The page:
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Tue, Aug. 20

New product reduces irritation, lines from CPAP masks

Dear Dr. Rosenberg:

I wear a CPAP mask. I wake up every morning with an ugly red line where the mask has been. It's embarrassing. Do you have any ideas as to what I might do? I've tried several masks and they all leave me with the same lines.

A: There is a new product out called RemZzzs CPAP mask liners. These pads create a soft, absorbent barrier between mask and skin that reduces or eliminates skin irritation and pressure marks. The liner is specifically designed to interface with most masks. It's made of natural fibers and absorbs moisture. It sits between the mask and skin. It has been shown to prevent red marks and skin irritation caused by the silicone lining in the masks. I have prescribed these pads with good results for many of my patients.

Dear Dr. Rosenberg:

I am going to be a first-time mother. I am weighing the pros and cons of breast-feeding. I have several friends who tell me that breast-fed babies do not sleep as well. Is that true?

A: Actually, in the first three to six months, breast-fed babies nap less and have more awakenings for feeding. However, their total sleep time is no different than the bottle-fed babies. By 9 months, most studies show that their sleep habits are the same as bottle-fed babies.

Dear Dr. Rosenberg:

I had a sleep study done a few months ago. The study showed that I had a form of sleep apnea called Cheyne-Stokes. My doctor told me this is a form of central sleep apnea. They want me to return to the lab for treatment; however, the sleep doctor also said that my heart should be checked out. Why?

A: Cheyne-Stokes central sleep apnea is common in patients with hearts that don't pump effectively. It is a central apnea in which the brain fails to signal the respiratory system to breathe periodically. In between, patients tend to take deeper and deeper breaths while sleeping and then stop for as long as 10 seconds or more. We believe the apnea is caused by a weakened heart and a central nervous system that overreacts to low oxygen. In any event, it is advisable to do some simple studies of the heart such as an echocardiogram when central sleep apnea is discovered.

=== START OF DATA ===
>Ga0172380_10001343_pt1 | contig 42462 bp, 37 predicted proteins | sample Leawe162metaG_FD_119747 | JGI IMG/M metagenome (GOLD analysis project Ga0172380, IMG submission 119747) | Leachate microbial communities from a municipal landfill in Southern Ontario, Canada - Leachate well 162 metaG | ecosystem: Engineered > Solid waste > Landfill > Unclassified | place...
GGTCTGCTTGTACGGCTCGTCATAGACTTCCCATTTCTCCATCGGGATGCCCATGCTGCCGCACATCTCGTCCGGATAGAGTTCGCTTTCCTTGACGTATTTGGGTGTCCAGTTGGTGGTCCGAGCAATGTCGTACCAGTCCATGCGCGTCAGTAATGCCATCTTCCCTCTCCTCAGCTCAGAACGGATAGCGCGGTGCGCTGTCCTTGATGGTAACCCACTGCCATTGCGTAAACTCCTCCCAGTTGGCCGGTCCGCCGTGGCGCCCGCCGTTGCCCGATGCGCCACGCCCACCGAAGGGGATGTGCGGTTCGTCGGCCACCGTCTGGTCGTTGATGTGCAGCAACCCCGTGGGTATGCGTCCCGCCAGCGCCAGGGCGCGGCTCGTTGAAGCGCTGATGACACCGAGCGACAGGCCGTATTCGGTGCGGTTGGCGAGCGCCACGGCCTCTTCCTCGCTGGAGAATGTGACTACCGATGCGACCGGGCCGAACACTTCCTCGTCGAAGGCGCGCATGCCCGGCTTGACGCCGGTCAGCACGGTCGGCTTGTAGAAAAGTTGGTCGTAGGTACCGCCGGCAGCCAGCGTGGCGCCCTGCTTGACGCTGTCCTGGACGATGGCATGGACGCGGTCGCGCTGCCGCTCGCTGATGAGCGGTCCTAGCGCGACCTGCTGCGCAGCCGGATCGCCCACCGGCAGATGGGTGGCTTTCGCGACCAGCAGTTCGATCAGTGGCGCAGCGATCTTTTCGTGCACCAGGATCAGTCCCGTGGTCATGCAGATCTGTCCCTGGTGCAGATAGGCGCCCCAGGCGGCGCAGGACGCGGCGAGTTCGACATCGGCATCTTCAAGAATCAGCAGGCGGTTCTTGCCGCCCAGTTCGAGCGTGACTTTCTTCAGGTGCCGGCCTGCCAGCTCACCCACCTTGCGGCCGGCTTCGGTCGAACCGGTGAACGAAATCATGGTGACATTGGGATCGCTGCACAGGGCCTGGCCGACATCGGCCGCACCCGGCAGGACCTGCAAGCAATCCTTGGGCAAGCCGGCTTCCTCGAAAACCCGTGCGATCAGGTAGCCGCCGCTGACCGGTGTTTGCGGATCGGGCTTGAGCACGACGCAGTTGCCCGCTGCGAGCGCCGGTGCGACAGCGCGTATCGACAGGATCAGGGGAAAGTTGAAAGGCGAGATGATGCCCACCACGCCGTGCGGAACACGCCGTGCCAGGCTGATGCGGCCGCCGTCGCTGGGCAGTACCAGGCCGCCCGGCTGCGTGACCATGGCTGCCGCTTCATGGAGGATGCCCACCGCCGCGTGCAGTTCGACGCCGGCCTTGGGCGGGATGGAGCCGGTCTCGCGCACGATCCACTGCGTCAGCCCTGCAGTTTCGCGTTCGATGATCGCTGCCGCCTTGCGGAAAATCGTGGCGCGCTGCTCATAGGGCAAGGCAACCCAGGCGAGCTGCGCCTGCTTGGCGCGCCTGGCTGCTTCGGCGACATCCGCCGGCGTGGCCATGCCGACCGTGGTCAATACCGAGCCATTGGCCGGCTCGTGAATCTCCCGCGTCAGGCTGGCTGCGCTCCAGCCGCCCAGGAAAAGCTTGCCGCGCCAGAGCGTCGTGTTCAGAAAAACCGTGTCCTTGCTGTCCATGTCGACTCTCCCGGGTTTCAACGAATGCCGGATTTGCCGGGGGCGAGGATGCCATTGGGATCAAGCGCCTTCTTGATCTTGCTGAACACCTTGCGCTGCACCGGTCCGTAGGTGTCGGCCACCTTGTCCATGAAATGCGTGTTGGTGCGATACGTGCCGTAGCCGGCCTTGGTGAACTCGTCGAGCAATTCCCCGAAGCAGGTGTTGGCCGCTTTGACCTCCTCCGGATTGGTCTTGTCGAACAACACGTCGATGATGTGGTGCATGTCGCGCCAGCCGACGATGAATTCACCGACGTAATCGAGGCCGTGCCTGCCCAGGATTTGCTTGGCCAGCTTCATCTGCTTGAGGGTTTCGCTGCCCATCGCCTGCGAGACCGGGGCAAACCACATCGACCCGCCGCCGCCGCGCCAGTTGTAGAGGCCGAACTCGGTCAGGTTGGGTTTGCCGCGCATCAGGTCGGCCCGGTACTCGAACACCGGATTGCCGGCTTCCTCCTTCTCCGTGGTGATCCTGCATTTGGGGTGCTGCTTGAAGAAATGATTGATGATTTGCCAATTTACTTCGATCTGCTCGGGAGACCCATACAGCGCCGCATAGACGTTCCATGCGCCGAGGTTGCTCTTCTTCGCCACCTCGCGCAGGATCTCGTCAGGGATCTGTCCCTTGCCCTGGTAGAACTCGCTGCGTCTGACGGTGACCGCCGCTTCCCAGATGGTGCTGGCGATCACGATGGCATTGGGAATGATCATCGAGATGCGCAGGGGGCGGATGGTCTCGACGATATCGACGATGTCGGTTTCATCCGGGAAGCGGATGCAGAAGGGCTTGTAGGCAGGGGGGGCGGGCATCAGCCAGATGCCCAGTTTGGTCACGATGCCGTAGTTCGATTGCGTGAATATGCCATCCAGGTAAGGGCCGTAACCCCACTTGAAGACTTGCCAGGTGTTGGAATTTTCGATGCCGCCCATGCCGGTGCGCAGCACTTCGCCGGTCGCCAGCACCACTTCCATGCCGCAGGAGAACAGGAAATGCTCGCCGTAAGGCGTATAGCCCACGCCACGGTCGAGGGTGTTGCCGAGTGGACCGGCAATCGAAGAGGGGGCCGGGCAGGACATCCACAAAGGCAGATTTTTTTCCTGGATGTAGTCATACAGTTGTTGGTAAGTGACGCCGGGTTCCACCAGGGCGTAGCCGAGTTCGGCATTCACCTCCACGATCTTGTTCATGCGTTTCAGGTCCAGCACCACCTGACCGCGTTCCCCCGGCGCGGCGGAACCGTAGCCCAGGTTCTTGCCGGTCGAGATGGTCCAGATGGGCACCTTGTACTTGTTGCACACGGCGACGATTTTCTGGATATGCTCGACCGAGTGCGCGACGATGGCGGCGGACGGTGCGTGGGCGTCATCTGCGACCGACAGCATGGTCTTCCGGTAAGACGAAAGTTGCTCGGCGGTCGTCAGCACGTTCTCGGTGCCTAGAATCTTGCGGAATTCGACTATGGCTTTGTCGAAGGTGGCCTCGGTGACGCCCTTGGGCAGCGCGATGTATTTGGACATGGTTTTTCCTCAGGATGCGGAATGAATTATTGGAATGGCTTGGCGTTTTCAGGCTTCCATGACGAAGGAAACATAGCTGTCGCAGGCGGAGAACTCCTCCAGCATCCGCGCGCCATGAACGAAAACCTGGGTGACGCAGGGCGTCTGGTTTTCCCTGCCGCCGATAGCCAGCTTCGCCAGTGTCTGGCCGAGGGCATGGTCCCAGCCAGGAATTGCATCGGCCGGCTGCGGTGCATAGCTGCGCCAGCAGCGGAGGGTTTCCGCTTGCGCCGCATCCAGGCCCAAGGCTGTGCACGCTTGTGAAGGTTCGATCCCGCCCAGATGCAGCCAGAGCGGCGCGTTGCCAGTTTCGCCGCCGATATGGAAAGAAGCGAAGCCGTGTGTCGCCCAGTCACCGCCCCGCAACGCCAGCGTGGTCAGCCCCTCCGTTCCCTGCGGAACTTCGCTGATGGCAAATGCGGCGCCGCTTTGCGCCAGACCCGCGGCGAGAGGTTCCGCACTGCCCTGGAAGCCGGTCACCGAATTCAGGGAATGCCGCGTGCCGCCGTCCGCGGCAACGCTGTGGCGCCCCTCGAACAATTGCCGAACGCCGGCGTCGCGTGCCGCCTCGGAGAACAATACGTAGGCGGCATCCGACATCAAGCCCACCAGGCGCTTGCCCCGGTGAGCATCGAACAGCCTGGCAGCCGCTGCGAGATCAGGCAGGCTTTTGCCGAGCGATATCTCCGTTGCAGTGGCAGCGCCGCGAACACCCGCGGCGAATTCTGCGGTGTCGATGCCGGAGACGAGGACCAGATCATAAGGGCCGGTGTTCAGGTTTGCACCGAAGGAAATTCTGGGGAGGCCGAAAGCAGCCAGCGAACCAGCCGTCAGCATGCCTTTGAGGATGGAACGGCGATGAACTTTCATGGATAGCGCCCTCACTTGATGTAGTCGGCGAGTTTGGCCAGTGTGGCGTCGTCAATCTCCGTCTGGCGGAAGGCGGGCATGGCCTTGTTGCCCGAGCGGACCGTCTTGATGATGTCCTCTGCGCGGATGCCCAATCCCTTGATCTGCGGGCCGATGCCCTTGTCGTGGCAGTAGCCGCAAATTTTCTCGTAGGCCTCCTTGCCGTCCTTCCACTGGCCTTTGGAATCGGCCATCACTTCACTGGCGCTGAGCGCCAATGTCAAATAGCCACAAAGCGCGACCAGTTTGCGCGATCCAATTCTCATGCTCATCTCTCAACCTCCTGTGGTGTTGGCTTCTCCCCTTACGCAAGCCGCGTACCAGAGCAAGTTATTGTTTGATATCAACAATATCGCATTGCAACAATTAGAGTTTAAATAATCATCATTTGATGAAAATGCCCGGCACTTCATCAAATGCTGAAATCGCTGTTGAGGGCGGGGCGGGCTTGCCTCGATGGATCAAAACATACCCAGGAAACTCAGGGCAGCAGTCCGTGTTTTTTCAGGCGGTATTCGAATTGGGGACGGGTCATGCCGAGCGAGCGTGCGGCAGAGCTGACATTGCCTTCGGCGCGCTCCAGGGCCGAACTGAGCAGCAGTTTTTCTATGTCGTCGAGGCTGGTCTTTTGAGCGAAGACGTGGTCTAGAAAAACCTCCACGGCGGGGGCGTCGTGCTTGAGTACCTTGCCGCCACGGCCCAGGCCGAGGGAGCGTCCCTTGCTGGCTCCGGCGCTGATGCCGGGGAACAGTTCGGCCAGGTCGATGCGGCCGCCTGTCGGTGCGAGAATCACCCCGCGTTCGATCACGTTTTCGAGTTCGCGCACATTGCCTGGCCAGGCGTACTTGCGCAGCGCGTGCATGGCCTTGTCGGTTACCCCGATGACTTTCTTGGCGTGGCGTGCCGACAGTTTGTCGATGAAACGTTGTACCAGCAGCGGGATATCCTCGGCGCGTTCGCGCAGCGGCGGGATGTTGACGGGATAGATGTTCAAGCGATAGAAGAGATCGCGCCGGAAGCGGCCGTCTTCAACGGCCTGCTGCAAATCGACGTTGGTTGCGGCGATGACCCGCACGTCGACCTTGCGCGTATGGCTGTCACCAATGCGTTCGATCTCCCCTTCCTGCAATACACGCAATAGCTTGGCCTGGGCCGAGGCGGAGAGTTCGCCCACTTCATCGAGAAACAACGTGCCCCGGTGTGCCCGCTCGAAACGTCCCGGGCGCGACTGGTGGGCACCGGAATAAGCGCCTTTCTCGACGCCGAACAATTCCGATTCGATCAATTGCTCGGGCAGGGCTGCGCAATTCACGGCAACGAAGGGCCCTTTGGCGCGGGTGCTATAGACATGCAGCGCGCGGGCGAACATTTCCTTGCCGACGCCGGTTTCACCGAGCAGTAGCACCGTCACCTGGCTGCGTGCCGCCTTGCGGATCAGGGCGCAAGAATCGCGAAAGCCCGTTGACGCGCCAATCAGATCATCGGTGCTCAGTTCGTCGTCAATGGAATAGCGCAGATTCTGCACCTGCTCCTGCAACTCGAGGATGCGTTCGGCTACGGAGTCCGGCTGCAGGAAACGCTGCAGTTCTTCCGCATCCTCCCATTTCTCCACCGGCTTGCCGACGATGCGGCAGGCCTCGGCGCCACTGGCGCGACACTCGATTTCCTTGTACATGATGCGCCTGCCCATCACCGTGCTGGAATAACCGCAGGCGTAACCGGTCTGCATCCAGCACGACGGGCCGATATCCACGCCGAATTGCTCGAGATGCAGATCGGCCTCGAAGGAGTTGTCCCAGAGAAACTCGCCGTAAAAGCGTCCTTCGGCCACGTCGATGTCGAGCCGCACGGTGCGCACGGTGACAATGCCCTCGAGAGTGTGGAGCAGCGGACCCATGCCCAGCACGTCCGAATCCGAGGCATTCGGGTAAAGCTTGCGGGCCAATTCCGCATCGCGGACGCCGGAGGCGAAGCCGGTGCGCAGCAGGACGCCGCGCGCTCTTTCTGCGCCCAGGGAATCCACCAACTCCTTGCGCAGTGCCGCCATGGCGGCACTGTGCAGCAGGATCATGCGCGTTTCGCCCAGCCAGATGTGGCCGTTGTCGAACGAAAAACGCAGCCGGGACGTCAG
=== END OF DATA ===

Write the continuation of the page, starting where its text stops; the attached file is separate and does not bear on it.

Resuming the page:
Dear Dr. Rosenberg:

I have a very hard time waking up in the morning. It takes me nearly one-half hour to get going. This started about the time I changed my sleep/wake schedule. My new job demands that I get up earlier at about 5 a.m. However, I go to bed earlier and get the same amount of sleep as before. Any ideas?

A: Your earlier awakening probably coincides with a period when you are in deeper sleep. In addition, your body temperature is probably lower at that time. This also promotes deeper sleep and it is harder to wake up. We call this phenomenon sleep inertia. In time, your biological clock should adapt and it should be easier to wake up. If not, see your healthcare provider.

Dr. Robert Rosenberg, board-certified sleep medicine specialist, will answer readers' questions by incorporating them in future columns. Contact him at askthesleepdoc@yahoo.com or via mail at the Sleep Disorders Center of Prescott Valley, 3259 N. Windsong Dr., Prescott Valley, AZ 86314.

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